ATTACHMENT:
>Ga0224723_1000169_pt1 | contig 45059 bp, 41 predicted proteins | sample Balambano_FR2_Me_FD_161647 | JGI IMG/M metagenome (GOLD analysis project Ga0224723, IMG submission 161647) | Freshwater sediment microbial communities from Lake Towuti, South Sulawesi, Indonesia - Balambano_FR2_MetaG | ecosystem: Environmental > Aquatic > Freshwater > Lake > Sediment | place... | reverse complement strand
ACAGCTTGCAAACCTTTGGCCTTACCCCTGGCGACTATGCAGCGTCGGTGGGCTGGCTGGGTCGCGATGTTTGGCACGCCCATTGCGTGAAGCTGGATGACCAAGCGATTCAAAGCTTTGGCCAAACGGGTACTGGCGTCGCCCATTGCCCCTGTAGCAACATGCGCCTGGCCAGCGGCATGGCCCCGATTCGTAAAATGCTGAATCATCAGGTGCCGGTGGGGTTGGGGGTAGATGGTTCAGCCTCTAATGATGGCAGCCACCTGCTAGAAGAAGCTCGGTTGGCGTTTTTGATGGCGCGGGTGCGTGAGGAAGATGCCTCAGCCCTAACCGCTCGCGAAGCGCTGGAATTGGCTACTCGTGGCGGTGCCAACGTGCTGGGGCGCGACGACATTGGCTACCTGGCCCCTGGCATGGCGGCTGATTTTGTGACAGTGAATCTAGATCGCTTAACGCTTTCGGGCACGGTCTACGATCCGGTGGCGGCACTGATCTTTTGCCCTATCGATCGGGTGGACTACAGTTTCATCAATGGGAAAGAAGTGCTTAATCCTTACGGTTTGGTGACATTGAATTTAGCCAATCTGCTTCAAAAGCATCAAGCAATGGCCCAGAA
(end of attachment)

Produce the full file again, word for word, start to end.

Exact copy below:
>Ga0224723_1000169_pt1 | contig 45059 bp, 41 predicted proteins | sample Balambano_FR2_Me_FD_161647 | JGI IMG/M metagenome (GOLD analysis project Ga0224723, IMG submission 161647) | Freshwater sediment microbial communities from Lake Towuti, South Sulawesi, Indonesia - Balambano_FR2_MetaG | ecosystem: Environmental > Aquatic > Freshwater > Lake > Sediment | place... | reverse complement strand
ACAGCTTGCAAACCTTTGGCCTTACCCCTGGCGACTATGCAGCGTCGGTGGGCTGGCTGGGTCGCGATGTTTGGCACGCCCATTGCGTGAAGCTGGATGACCAAGCGATTCAAAGCTTTGGCCAAACGGGTACTGGCGTCGCCCATTGCCCCTGTAGCAACATGCGCCTGGCCAGCGGCATGGCCCCGATTCGTAAAATGCTGAATCATCAGGTGCCGGTGGGGTTGGGGGTAGATGGTTCAGCCTCTAATGATGGCAGCCACCTGCTAGAAGAAGCTCGGTTGGCGTTTTTGATGGCGCGGGTGCGTGAGGAAGATGCCTCAGCCCTAACCGCTCGCGAAGCGCTGGAATTGGCTACTCGTGGCGGTGCCAACGTGCTGGGGCGCGACGACATTGGCTACCTGGCCCCTGGCATGGCGGCTGATTTTGTGACAGTGAATCTAGATCGCTTAACGCTTTCGGGCACGGTCTACGATCCGGTGGCGGCACTGATCTTTTGCCCTATCGATCGGGTGGACTACAGTTTCATCAATGGGAAAGAAGTGCTTAATCCTTACGGTTTGGTGACATTGAATTTAGCCAATCTGCTTCAAAAGCATCAAGCAATGGCCCAGAA